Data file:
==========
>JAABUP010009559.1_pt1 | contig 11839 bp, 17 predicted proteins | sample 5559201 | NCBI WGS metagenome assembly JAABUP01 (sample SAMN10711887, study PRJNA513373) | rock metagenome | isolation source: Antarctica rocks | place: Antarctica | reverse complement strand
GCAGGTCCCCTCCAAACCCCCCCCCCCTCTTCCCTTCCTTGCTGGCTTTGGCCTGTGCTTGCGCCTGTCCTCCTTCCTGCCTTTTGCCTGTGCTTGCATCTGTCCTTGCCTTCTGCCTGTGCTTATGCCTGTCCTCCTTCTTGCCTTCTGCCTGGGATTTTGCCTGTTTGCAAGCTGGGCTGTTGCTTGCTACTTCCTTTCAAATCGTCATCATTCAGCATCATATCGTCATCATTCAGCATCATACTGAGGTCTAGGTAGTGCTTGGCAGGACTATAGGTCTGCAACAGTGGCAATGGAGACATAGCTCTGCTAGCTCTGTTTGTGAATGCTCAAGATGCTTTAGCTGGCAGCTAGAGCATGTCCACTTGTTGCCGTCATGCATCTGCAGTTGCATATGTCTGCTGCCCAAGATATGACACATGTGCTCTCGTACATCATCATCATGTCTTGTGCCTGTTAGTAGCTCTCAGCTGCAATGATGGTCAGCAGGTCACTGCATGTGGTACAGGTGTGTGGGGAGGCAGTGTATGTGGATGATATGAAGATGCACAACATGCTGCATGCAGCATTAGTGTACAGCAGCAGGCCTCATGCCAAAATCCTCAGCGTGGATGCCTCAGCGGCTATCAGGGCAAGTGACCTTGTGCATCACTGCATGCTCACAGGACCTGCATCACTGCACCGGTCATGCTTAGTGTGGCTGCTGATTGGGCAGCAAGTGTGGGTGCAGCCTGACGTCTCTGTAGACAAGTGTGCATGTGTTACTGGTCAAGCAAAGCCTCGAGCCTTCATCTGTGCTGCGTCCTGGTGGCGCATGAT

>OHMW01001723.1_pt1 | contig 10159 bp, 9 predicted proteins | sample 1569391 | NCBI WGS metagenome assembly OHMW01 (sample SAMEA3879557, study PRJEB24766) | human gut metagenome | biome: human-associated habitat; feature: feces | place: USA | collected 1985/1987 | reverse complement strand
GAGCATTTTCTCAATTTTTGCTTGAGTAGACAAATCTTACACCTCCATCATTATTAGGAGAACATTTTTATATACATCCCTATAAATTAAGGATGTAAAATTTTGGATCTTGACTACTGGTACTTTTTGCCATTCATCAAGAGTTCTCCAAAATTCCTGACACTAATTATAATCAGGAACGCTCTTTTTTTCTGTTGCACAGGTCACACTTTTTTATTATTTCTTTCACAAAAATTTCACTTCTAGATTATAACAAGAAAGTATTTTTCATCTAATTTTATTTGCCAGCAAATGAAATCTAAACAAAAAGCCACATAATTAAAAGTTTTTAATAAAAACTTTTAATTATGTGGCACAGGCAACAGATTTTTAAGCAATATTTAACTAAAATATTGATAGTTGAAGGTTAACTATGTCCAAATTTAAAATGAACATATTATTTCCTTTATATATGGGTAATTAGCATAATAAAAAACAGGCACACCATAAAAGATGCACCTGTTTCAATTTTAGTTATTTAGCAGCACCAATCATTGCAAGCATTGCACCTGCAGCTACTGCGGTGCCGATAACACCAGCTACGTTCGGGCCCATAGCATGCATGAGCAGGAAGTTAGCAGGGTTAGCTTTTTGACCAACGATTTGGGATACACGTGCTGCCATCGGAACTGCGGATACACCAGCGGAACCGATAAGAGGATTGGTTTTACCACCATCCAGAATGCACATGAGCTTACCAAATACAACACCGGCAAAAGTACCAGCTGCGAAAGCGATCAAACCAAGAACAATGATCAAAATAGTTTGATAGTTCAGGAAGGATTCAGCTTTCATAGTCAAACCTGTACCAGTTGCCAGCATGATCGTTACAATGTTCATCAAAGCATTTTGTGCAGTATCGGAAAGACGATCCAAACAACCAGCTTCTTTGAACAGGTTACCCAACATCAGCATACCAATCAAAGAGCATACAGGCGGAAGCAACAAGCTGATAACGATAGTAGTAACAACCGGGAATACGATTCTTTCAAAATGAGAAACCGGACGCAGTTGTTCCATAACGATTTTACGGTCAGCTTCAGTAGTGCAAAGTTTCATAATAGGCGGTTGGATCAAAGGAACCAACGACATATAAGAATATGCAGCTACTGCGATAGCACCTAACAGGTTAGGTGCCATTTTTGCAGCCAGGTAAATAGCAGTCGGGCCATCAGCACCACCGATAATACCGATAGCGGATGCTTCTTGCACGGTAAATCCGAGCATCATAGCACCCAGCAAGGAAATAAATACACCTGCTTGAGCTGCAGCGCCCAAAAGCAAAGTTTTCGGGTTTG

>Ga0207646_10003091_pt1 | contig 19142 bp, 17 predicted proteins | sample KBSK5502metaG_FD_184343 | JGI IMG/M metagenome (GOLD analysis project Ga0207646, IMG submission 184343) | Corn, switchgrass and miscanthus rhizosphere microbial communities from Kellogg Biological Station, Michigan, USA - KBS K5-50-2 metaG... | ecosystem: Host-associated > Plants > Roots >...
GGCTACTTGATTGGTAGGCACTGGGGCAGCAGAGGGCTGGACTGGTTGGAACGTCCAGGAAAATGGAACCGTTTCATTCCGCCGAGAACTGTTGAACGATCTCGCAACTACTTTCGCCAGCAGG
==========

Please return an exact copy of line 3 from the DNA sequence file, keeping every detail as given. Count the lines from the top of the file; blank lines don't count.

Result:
>OHMW01001723.1_pt1 | contig 10159 bp, 9 predicted proteins | sample 1569391 | NCBI WGS metagenome assembly OHMW01 (sample SAMEA3879557, study PRJEB24766) | human gut metagenome | biome: human-associated habitat; feature: feces | place: USA | collected 1985/1987 | reverse complement strand